Msunduzi Municipality may criminally charge residents for stealing water, electricity
Share this article:
DURBAN - THE Msunduzi Municipality is looking into whether it can criminally charge residents found stealing water and electricity through illegal connections.
Councillors in the municipality have proposed that the municipality open criminal charges against those stealing, and the municipality conceded that it had been considering the idea for almost a year.
The issue emerged as the city was looking at a report on illegal connections during a full council meeting yesterday.
The municipality is suffering massive losses through theft, illegal connections and non-payment, and is owed close to R5 billion by ratepayers.
DA councillor Ross Strachan said illegal connections were everywhere in the city and not only posed a danger to residents, but was also a crime. He said that in his ward this week, a child was almost seriously injured by an illegal connection.
“The municipality should be opening criminal cases with SAPS when the municipality has exhausted all internal processes, especially when the transgressors continue to contravene and steal services through illegal connections,” he said.
“Unfortunately, Msunduzi Municipality public safety and security departments have no arresting powers, no capacity to enforce our by-laws effectively, and little support from management. Therefore, the fight against illegal connections is going to be an endless battle that will not bear any success without criminal consequences.”
Strachan said the municipality needed to have the political will and capacity to implement and enforce by-laws.
“This needs to be prioritised to ensure our devastatingly high bulk service losses, that continues to cripple our municipality, is curbed.”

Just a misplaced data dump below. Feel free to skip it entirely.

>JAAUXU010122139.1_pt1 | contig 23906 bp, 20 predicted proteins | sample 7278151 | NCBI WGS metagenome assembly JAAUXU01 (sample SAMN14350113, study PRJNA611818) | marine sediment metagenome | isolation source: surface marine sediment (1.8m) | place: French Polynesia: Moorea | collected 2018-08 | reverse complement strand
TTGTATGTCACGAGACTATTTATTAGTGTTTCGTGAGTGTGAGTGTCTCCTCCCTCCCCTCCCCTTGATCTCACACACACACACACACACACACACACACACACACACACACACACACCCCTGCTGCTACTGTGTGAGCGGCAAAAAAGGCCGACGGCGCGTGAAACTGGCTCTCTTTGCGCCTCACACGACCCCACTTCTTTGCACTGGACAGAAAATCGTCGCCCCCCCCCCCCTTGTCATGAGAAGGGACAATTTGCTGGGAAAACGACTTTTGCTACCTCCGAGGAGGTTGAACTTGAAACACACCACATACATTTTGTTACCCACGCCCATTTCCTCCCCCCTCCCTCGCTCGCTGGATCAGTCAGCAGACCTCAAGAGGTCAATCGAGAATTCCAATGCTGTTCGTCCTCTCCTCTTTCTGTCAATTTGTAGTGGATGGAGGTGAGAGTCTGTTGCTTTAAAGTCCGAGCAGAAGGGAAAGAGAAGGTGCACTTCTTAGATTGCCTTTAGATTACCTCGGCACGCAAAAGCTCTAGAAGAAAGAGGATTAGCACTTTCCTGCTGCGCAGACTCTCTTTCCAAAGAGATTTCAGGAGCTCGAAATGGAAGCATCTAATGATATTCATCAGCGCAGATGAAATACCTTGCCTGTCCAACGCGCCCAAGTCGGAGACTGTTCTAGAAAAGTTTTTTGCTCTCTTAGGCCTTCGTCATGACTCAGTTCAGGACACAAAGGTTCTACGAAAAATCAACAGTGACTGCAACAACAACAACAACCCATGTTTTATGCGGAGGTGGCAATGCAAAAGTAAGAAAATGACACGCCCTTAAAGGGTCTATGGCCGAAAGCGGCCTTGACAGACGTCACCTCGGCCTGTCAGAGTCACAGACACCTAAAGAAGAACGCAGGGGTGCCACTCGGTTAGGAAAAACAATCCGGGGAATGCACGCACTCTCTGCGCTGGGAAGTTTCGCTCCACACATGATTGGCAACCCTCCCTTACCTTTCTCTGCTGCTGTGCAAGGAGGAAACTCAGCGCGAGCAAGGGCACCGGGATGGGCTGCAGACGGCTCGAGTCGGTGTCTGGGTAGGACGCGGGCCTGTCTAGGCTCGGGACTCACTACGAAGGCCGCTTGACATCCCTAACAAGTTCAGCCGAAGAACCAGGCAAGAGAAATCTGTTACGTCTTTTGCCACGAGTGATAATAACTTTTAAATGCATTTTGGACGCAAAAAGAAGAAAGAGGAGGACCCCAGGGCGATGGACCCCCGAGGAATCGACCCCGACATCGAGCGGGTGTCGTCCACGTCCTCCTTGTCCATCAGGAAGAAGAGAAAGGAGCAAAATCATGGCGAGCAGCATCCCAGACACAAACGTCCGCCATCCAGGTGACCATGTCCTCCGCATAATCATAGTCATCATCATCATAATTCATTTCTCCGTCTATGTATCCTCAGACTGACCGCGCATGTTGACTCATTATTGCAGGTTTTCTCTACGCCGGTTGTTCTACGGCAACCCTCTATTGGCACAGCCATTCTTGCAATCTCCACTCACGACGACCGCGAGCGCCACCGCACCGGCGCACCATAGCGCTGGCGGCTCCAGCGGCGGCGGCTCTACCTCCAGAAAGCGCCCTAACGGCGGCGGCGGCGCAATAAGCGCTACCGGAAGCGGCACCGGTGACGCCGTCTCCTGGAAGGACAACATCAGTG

Other councillors agreed that the theft was widespread, but were unsure that opening criminal cases would produce the desired results.
They said many people in the city were stealing, including people who lived in wealthy suburbs.
They said while there was a need to deal with the thieves, the city could not rely on police and should instead beef up its own security to deal with the matter.
Municipal manager Madoda Khathide said the issue of opening criminal cases was something they had debated for a year with their legal unit.
He said the council had asked its legal department about opening up criminal cases, but it had had concerns that taking such matters to court would require producing evidence and there were challenges around this in an electricity theft case.
He said there was also another view that had been raised by the city’s internal audit unit that the theft of services had a criminal element to it.
Mosa Molapo, general manager for corporate services, said taking matters to court without sufficient evidence could result in the municipality being flagged by the auditor-general for irregular expenditure, as those cases would be thrown out.
She said before the municipality could take those stealing to court, it first needed to fine-tune its steps to investigate and gather evidence on the theft to make sure it had a solid case to take to court.
“If there is an illegal connection, someone must do the legwork to make sure that the matter is processed correctly for when the matter is taken to court,” she said.
The council resolved to stand the matter down while it investigated whether the sanction being proposed could be implemented.